Category: Uncategorized

Consolidation Strategies

After a little bit of searching and seeing that “consolidation” is not used to mean the same thing in education by everyone, I found a couple materials to help me for strategies for consolidation.  In brain science, as the picture shows below, this is the process whereby new knowledge becomes deeply engrained, or that short-term memory is transferred into long-term memory. With that concept in mind, it would be inexcusable to not consolidate in a lesson!

Engage, Build, Consolidate - three processes of learning which will be explored in this course

Beyond a simple summary at the end of a lesson, or an exit ticket, Tripod has some good links to resources and strategies to work on consolidation which can be found here. One thing that I tried once, but that I and students both liked (I think) was 3-2-1 Bridge.  From Project Zero, this Visible Thinking Routine allows students to form connections by activating prior knowledge and then taking a new concept to a new level. Plus, the metaphors are just fun to do!  This is something simple I can make sure I do a few times this month and after debriefing with my kids, I will try something new from the list next time.

Image result for 321 bridge

Student Survey Results, Fall 2019

In looking at 7C student survey data, and comparing to my initial thoughts in Blog Post #1, it turns out I do in fact have a different opinion of my teaching than my students. I had identified “clarity” as my target area for growth, while my survey results tell me that my student have identified “consolidate” as an area for improvement.  While the weight of each category is not clear (eg: if students think one more vital than the other), this was my lowest ranked category.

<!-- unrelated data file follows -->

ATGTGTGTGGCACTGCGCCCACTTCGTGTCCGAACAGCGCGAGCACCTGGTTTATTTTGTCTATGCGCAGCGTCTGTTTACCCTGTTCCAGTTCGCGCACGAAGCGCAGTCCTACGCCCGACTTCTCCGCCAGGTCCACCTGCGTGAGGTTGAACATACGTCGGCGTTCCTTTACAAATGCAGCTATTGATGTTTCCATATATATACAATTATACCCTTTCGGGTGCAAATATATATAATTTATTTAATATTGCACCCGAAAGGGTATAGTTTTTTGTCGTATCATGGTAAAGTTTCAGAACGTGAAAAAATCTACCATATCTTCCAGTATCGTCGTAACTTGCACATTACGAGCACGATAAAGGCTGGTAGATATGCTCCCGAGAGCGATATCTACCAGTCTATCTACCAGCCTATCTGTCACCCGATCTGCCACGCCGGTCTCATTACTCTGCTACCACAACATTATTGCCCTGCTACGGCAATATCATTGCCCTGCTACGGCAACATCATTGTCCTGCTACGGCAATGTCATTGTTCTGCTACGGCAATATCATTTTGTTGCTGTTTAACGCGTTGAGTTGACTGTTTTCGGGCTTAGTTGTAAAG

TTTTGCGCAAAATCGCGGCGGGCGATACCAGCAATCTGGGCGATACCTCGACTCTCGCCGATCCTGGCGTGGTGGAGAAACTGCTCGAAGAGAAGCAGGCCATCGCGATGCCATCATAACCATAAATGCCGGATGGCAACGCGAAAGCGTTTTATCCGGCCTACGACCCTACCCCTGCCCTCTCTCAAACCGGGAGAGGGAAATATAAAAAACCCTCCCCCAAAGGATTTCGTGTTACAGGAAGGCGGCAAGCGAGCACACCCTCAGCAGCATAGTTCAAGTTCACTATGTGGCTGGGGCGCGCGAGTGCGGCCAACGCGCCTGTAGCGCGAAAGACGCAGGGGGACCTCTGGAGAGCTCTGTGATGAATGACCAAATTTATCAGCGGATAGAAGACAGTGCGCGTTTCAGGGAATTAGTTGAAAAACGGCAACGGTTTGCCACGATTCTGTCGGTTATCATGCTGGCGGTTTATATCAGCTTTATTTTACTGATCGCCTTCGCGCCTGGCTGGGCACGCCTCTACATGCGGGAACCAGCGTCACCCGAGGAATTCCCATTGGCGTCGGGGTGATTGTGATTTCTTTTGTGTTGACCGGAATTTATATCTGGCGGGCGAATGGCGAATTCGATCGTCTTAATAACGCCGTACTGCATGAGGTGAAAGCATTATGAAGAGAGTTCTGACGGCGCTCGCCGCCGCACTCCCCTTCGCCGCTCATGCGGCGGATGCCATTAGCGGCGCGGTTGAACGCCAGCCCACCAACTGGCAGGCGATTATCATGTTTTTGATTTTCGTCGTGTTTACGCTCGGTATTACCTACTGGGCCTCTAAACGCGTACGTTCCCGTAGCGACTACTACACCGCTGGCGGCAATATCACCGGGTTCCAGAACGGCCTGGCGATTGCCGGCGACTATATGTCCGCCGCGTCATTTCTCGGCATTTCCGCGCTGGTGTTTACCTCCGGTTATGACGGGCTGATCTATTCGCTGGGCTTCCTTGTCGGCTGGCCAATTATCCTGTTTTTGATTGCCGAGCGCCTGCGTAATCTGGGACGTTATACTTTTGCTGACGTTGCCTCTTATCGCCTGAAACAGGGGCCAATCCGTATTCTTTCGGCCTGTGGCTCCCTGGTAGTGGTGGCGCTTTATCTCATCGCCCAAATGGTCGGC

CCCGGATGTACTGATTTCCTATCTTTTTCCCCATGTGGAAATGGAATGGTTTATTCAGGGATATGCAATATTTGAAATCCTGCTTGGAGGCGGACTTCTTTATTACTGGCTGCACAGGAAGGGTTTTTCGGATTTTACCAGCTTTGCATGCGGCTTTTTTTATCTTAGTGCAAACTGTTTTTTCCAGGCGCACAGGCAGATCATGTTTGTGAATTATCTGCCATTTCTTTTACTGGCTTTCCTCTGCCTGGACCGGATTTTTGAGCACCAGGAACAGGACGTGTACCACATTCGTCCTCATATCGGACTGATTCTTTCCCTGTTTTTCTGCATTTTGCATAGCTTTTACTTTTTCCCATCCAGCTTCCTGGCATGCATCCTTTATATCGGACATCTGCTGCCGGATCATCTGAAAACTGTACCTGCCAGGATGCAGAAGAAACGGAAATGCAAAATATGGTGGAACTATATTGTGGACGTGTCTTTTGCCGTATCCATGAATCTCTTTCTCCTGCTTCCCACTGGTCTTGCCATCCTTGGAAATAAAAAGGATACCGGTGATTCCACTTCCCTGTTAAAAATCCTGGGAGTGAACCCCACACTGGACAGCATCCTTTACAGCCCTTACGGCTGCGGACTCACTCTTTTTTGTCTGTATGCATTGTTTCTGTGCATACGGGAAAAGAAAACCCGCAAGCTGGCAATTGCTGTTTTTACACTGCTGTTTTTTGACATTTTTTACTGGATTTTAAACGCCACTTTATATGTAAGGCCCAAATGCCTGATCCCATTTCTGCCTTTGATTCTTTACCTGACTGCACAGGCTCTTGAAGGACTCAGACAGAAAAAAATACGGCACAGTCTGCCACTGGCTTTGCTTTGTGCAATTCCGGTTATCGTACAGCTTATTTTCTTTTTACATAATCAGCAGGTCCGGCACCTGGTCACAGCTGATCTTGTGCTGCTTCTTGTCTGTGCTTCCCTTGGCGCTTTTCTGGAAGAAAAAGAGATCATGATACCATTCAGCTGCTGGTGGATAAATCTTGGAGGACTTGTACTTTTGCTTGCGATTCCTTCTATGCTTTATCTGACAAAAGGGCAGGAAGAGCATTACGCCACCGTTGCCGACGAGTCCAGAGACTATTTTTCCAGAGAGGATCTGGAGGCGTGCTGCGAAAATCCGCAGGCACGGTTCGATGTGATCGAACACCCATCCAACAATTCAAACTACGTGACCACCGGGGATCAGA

I’m a big fan of the Russian-Reagan proverb, “Trust, but verify.” In research this is known as triangulation and having collected quantitative survey data from a group at large, I would love to have focus group interviews to ask about specific points to better understand perspectives to inform the teaching strategies I can employ so I don’t miss the mark on my student’s needs. This is not because I am upset.  On the contrary, I want to be well-informed in designing valid improvements.  This holds true even with criteria that I got very positive feedback on as well.

It appears that “confer” and “captivate” are my strengths as an educator, but the extent to which this is true has to be questioned.  This data came from a survey that many students finished in just a couple minutes, was responded to in my presence (demand characteristics), and was a small convenience sample (which I got to choose) of my overall student population.  This likewise means that I am not jumped for joy at the above graphs which are overwhelmingly green.

For now, I will check in with students to share the data in an un-biased way, and ask some questions that probe deeper to inform my next steps.  Assuming the data checks out, I will be prepared to focus my energy and attention fully on “consolidate” and find evidence-based practices to help me best summarize the learning at the end of lessons, asking questions to ensure students are following along, and focusing on the visualization and process of learning.

At this time, I certainly do think I can do better on summarizing learning at the end of lessons.  Sometimes an exit ticket is not enough, especially after a 3 hour class such as that from which the above data was drawn.  I would like to have my initial focus simply be on recapping the activities and learning before the exit ticket is presented at the end of the class.

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